The House voted on Wednesday afternoon to end the U.S. contribution to the Yemen war—but what passed the House was still something of a debacle for the anti-war caucus.
“It’s a mess,” said Christopher Anders, a lobbyist for the American Civil Liberties Union, which had been pushing measures to ensure Rep. Ro Khanna’s (D-CA) resolution really did get the U.S. out of the Saudi-led coalition devastating Yemen.
With the backing of the House Democratic leadership—a big shift since early 2018, when Khanna and his anti-war faction were voices in the wilderness—Khanna’s resolution passed on a 248-177 margin. That means the House has now for the first time said that activities like midair refueling and the provision of intelligence, including for targeting purposes, to an ally’s war qualify under the 1973 War Powers Resolution as hostilities that Congress must authorize.
But then come all the caveats—caveats that call into question whether the resolution will actually stop U.S. involvement in one of the planet’s most urgent humanitarian catastrophes.
Fifty-seven House Democrats joined with Republicans to pass an amendment authored by Ken Buck (R-CO) that permits “the sharing of intelligence between the United States and any foreign country if the President determines that such sharing is appropriate.” It specifies that nothing in Khanna’s amendment prohibits “any intelligence” activities—which the anti-war side sees as a major carveout that will permit the U.S. military to continue giving the Saudis and Emiratis intelligence for selecting targets in Yemen to bomb.
“It showcases how too many Democrats are willing, at a time of the most erratic and deceitful administration, to cede constitutional war authorities over the use of an activity clearly...designating which targets to hit in a conflict not authorized by Congress,” said a House Democratic aide associated with the resolution.
Buck’s amendment passed 252-177. Earlier on Wednesday, Democratic staffers on the anti-war side confidently predicted the resolution would be easily defeated.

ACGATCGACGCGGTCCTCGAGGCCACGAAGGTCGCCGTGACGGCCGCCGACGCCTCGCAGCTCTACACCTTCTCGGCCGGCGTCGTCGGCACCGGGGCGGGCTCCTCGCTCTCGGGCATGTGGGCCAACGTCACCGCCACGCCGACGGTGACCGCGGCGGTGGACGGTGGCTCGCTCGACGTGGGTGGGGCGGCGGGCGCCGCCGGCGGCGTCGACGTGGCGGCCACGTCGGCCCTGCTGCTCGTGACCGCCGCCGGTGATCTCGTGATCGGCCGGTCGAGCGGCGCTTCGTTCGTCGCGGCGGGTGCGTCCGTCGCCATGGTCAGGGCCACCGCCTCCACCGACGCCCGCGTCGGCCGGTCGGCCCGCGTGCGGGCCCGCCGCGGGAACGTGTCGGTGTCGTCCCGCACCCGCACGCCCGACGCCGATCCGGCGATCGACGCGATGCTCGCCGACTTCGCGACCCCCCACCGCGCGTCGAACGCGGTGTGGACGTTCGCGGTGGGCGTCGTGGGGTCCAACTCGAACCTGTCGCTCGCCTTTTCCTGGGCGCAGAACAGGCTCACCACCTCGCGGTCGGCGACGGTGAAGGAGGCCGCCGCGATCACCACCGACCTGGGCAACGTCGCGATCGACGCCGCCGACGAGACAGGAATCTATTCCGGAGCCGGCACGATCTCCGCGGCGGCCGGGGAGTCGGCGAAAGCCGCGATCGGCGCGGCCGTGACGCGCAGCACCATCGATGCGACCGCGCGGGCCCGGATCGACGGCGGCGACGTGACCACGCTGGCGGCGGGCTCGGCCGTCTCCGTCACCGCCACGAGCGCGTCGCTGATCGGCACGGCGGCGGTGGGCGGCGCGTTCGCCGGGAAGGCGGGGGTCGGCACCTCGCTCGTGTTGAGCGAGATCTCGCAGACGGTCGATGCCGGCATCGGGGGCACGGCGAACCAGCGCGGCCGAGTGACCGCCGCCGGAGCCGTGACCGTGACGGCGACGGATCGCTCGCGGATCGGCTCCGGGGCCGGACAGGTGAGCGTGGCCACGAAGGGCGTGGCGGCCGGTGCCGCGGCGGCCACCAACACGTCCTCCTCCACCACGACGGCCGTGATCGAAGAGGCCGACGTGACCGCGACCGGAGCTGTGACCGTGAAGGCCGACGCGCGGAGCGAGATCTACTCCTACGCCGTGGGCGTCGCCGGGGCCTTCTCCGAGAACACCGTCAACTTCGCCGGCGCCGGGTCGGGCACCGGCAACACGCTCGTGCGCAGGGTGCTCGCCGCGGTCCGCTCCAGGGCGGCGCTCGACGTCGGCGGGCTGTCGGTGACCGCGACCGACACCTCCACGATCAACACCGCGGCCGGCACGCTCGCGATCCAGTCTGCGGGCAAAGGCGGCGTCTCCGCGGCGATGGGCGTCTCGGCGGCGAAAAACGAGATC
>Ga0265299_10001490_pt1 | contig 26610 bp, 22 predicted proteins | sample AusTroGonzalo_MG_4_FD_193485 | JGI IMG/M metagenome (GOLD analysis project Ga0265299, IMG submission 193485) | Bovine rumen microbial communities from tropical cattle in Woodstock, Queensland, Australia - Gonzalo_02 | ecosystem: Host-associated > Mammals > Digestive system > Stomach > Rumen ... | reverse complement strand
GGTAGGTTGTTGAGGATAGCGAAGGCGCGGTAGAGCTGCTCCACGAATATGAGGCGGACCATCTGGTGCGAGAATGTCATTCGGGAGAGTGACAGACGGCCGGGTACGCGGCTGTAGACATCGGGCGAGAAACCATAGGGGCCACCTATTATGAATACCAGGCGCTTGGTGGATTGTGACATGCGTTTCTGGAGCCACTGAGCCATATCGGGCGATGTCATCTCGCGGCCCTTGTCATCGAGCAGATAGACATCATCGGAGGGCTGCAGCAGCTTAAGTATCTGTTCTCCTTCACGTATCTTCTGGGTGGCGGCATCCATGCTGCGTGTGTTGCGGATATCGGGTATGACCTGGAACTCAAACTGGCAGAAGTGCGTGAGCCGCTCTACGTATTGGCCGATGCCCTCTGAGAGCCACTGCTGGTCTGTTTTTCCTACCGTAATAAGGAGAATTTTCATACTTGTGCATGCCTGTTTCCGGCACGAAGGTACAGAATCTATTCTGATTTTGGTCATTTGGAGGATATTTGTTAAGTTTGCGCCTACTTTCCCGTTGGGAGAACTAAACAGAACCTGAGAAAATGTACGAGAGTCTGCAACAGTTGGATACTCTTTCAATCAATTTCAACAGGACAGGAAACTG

The other aspect of the debacle concerns a vote that didn’t happen.
Rep. Jim McGovern (D-MA) was supposed to offer an amendment that would have clarified that the resolution was about ending U.S. support to hostilities “directed at Houthi forces,” rather than a separate U.S. counterterrorism campaign in Yemen against al-Qaeda’s local affiliate. At the same time, in response to concerns from the ACLU that the Khanna amendment might be read by administration lawyers as a kind of backdoor congressional expansion of the war on terrorism, the amendment specified that “nothing in this section may be construed to limit, expand, or otherwise modify the scope of the Authorization for Use of Military Force” from 2001.
But the amendment never made it to a vote. At the last minute, legislators feared that it would jeopardize passage in either the House or the Senate, where the resolution must (again) pass—this time, in a chamber that’s become more Republican and against a veto threat from President Trump.
“While we think the amendment would have strengthened the resolution, after some thoughtful conversations, we believe the best course of action is to send [the resolution] to the Senate with as few changes as possible from what they have already passed,” said McGovern spokesperson Jeff Gohringer.
Opponents of the Yemen war still consider passage of the resolution a victory. Yes, they say, the Pentagon unilaterally stopped mid-air refueling of Saudi warplanes over Yemen last year, in response to congressional anger at Saudi Arabia over the slaying of journalist Jamal Khashoggi. But now the House is on record opposing such activity, and setting the precedent that such security assistance to an ally’s war, like refueling, counts as warfighting that Congress must authorize. That’s a “monumental shift,” the House aide said.
But the anti-war side conceded that they have to clean up the resolution in the Senate if it’s actually going to put an end to U.S. complicity in the Yemen war.
“At the end of the day, the way the administration will read this is they’ll say it won’t change anything they’re doing right now,” said the ACLU’s Anders. “It’ll give them greater leeway to share intelligence information with the Saudi government.”